When it comes to gathering information, if one can accurately judge its correctness, or in programming, if one can read and verify the code produced, LLMs greatly contribute to the efficiency of these tasks.

If an individual can handle a wider range of tasks, it naturally follows that smaller teams can achieve the same outcome. Intuitively, I feel that the team size could be at least half of what it used to be. If the number of people involved reduces to a fraction, the cost of communication dramatically decreases, leading to a more flexible team that can make decisions and act quickly.

Become More Dynamic

As specialization progresses, the boundaries of what can and cannot be done become clearer, both in terms of roles and skills. As a result, tasks that go beyond one’s range increasingly become impossible to handle, and tasks outside one’s domain are typically delegated to specialists in that area. However, I think that what is outside the domain for one person often does not require the full expertise of a specialist in that field.

For instance, conducting a simple data analysis doesn’t always require the full skill set of a data scientist, nor does creating a small operational tool always need a senior engineer’s skills. I frequently encounter such tasks that are beyond one’s capability but don’t require a professional’s full expertise.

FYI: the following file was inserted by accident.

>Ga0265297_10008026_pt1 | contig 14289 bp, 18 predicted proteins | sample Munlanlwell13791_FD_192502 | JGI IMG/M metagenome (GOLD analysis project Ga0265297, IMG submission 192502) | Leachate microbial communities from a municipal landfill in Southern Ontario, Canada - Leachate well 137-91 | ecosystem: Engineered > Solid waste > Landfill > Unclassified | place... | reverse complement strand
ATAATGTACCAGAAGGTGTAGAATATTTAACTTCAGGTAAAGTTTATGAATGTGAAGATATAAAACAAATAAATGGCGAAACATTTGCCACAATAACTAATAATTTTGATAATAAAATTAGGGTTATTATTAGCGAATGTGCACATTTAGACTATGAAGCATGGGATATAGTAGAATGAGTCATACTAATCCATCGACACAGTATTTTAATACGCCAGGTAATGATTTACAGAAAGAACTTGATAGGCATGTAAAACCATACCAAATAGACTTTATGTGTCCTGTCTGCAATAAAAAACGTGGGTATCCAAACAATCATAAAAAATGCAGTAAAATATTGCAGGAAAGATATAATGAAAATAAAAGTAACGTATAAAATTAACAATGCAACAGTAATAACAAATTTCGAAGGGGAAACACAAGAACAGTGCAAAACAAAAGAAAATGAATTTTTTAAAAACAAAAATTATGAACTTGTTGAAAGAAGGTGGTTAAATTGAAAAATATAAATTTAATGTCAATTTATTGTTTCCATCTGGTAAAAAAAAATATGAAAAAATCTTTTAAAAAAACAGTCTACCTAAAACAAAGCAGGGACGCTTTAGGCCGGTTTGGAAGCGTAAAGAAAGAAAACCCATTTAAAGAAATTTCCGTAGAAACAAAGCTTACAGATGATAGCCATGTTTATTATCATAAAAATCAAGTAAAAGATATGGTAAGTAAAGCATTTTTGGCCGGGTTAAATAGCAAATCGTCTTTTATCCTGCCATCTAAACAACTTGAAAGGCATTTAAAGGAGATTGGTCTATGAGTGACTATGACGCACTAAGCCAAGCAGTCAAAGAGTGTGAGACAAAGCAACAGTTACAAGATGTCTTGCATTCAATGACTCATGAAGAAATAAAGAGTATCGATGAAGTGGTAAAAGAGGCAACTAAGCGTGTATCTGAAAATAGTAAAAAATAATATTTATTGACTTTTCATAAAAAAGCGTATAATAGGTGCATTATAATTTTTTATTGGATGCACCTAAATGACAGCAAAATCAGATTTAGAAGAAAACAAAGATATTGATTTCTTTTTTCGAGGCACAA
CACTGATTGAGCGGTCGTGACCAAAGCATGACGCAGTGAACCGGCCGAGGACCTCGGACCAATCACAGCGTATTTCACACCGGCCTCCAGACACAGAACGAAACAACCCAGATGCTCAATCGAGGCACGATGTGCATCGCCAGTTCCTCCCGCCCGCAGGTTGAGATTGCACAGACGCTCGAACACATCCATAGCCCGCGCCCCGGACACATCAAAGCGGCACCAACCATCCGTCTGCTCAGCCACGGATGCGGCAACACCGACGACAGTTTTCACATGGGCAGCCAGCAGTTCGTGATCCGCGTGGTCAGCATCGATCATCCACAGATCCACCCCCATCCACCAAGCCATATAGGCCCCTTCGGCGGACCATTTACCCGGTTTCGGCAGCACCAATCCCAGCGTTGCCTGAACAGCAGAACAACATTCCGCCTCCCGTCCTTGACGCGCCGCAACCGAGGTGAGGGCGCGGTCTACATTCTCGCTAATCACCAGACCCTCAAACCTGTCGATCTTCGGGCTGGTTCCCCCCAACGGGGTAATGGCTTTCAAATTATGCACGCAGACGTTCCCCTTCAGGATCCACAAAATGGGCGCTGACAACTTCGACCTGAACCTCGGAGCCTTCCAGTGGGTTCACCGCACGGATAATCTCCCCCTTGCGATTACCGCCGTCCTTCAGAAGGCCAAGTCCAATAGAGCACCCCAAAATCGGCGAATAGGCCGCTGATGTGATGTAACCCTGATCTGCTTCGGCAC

As a PM, I often find myself having to ask for tasks to be done that don’t require specialization. Each time, I feel apologetic as these tasks generally lack rewards for professionals. They are necessary, yet often unfulfilling for the expert.

AI can fill this gap between “can’t do but necessary” and “can do but rewarding.” This prevents the unnecessary use of time by people with specialized skills. As a result, such expertise can be utilized more in truly necessary situations across various projects and organizations. Consequently, in organizations that utilize AI technology from a holistic optimization perspective, I believe the nature of teams will become more dynamic.

The Increasing Importance of Management’s Role

I believe that simply utilizing AI technology at an individual level will not naturally lead to smaller, more dynamic teams that are optimized as a whole. Naturally, to drive this change, the role of management becomes more crucial.